16. Words are as important as images and images can be more powerful than words. And that image is rarely a stock image. Create your own images, they will always be uniquely yours.
17. Accidents often produce the best solutions. And accidents are a hands on experience. Only you can recognize the difference between an accident and your original intent.
18. Process can manifest the solution. There are no shortcuts to smart solutions. And smart designers take the time to do the following: first they research (the finding and gathering of information), they analyze (how does this research inform the problem and what is the relevance of the data), then they ideate (conceiving design concepts based on this analysis), then strategize (how many ways can each of these ideas solve the problem? And which medium is the best form for the solution: video? Book? Installation? Advertising? Interactive?), then onto creation (the process of making the form), and lastly they evaluate.
19. Passion enables us to remain true to our creative vision. Analyze, synthesize, visualize, but don’t compromise.
20. Extremes work. Really large, or really thick, or really small, or really colorful, or really simple, or really dense. Really.
21. “Design must always be in service to solving a problem, or its not design, its art.” Many thanks Chip Kidd for creating such a smart, fictional character whose dialog includes that quote.
22. Reconsider absolutes, question the status quo. Question the subscribed design vocabulary for a given audience. Consider how David Carson manipulated type for Beach Culture magazine and how John Plunkett and Barbara Kuhr defined the look of the dot-com era with Wired Magazine. As radical as these solutions appeared to be at the time, they were all appropriate to the gestalt of the client and spoke to their audience in a meaningful way.
23. We are the creators of artifacts.
24. “The medium is the message.” So Marshall McLuhan said. And so says Valerie Steel, Chief curator of the Museum at FIT, who wrote an excellent essay on object-based art criticism that I have used to measure and critique my own work.
A critical analysis of artifacts involves questioning how one interacts with the piece, what is the experience, how does it function, how does this piece compare to other similar or related pieces. What are its cultural, technological and stylistic forbearers? What relationship does this have to the culture in which it was produced? What does it reveal about the culture? What function does this object perform within its culture?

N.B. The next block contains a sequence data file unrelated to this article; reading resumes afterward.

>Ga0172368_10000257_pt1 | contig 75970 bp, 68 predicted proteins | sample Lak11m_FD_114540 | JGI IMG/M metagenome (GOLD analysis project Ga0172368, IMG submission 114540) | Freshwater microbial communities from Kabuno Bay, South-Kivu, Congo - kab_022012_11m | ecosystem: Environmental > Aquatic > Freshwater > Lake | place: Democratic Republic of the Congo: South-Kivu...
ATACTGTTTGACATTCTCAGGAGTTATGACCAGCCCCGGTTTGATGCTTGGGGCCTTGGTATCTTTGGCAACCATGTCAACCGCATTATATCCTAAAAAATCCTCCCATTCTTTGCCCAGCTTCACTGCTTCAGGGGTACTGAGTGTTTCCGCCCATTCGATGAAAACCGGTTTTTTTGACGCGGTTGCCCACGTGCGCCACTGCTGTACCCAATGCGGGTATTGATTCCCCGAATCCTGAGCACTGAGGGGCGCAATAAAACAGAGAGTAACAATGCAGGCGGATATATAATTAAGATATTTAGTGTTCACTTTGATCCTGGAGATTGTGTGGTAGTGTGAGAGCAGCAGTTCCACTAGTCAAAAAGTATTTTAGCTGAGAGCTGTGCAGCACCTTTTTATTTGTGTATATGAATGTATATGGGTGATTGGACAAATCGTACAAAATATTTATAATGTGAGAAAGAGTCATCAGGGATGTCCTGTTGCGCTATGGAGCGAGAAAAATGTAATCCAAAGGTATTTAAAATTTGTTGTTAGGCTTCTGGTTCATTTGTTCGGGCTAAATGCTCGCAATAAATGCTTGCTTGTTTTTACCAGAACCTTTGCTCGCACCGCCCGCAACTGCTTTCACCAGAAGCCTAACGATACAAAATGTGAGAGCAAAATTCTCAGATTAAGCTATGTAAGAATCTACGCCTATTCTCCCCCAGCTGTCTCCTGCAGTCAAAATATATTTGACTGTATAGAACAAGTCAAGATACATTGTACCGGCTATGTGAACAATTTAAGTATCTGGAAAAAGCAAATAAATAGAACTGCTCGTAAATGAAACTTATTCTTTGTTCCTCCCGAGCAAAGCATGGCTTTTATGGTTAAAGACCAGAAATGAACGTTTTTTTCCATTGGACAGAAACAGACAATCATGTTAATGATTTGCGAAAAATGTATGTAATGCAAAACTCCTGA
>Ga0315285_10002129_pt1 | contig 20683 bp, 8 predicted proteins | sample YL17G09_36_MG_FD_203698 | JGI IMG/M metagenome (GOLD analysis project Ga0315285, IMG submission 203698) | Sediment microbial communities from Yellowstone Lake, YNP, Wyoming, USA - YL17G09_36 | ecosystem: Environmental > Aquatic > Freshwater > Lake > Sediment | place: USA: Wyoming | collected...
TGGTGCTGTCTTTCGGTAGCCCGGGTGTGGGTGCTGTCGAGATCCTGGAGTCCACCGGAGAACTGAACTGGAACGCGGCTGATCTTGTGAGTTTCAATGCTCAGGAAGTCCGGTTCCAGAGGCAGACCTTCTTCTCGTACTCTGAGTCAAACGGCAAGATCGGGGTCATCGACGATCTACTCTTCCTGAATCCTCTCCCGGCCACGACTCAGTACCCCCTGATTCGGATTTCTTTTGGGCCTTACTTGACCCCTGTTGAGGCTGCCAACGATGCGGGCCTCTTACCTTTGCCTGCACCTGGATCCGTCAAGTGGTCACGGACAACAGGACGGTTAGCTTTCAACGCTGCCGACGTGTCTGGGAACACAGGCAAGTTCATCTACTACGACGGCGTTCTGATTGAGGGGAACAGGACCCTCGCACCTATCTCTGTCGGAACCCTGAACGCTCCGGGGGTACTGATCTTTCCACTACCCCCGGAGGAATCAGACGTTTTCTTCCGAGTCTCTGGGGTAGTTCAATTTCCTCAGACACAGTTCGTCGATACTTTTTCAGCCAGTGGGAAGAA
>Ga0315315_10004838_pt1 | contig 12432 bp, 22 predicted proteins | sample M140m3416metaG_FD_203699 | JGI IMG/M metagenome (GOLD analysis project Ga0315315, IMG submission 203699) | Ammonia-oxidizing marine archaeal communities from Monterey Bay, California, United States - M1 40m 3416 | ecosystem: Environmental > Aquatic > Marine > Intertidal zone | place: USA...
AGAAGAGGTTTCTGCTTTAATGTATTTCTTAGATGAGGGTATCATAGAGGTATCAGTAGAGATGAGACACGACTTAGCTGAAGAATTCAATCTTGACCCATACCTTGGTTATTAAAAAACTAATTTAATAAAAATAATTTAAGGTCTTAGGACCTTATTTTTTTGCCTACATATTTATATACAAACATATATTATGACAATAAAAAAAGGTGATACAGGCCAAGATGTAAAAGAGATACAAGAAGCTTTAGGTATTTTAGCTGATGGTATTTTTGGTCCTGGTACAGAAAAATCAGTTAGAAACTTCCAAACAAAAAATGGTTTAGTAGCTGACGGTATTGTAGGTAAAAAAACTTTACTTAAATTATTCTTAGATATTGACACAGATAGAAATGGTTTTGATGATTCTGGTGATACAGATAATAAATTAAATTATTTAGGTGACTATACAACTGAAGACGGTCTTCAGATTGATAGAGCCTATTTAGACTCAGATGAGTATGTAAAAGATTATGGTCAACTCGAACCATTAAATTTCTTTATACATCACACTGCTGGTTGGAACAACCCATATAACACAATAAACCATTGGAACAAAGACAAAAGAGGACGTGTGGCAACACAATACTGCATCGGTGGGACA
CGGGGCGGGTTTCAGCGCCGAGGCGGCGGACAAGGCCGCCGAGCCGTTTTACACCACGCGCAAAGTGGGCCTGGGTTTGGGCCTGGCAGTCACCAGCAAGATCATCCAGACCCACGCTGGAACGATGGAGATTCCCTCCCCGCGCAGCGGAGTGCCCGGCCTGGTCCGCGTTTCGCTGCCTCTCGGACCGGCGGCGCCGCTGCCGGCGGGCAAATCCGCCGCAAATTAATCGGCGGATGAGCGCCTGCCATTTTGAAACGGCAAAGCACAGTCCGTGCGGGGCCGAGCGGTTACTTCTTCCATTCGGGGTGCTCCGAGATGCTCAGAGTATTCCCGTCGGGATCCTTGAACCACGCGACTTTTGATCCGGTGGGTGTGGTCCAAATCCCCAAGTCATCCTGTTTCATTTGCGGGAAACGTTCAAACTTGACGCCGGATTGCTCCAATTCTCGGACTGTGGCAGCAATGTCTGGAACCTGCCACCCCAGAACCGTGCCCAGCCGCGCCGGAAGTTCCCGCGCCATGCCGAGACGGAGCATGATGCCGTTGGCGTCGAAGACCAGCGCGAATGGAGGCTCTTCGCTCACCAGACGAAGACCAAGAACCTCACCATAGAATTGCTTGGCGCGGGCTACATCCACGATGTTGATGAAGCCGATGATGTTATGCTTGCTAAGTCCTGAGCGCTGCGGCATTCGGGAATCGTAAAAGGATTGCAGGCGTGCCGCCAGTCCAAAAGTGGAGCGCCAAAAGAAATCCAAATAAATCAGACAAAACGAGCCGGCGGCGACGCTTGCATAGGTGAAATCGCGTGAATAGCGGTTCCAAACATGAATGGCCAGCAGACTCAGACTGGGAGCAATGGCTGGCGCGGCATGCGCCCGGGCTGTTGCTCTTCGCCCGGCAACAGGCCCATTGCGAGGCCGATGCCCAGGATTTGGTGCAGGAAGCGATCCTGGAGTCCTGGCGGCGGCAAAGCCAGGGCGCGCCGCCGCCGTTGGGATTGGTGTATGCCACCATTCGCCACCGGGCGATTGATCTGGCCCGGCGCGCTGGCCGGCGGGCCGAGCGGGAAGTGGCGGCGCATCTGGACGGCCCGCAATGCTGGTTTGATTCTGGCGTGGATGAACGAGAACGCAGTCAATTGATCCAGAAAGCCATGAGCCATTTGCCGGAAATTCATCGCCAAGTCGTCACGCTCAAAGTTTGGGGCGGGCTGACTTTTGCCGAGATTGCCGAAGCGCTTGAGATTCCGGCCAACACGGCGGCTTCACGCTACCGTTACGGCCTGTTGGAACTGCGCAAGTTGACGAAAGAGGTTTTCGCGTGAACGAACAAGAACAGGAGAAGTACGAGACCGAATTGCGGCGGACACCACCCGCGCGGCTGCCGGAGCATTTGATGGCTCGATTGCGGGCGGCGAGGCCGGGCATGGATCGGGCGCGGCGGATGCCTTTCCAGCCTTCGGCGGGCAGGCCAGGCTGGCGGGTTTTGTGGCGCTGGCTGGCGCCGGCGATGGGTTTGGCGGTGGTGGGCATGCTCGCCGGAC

By posing these questions, we are not only evaluating the stylistic structure and content of any given piece, but questioning the object itself, for example: question the annual report as the de facto delivery vehicle for corporate message and fiscal reporting. Allow yourself the opportunity to question the form of the communication delivery system.
25. Designing takes time.
26. Ideas come faster the older you get. Experience is a wonderful and painful thing, but it does give you the ability to generate more ideas exponentially each time.
27. Asking questions generates more ideas.
28. Practice articulating design concepts without revealing the stylistic approach.
29. “Seriously funny” works. Seriously. Just think of Tibor Kallman. Seriously funny was in his DNA.
30. Dichotomy works. Try juxtaposing opposites: the historical with the vernacular; the rough with the refined; the brash with the sublime.
31. Design is like architecture; we structure space to facilitate the experience. Are you creating a minimal, modernist masterpiece, or a dense maze of information?
32. The space in between is as important as the space occupied. The space between the letters. The space between the words. The space between the lines. The space from top to bottom.
33. Design can be articulated through action, words, images or form. All can have equal value and equal impact.
© 2010 MORLA DESIGN, INC. INFO@MORLADESIGN.COM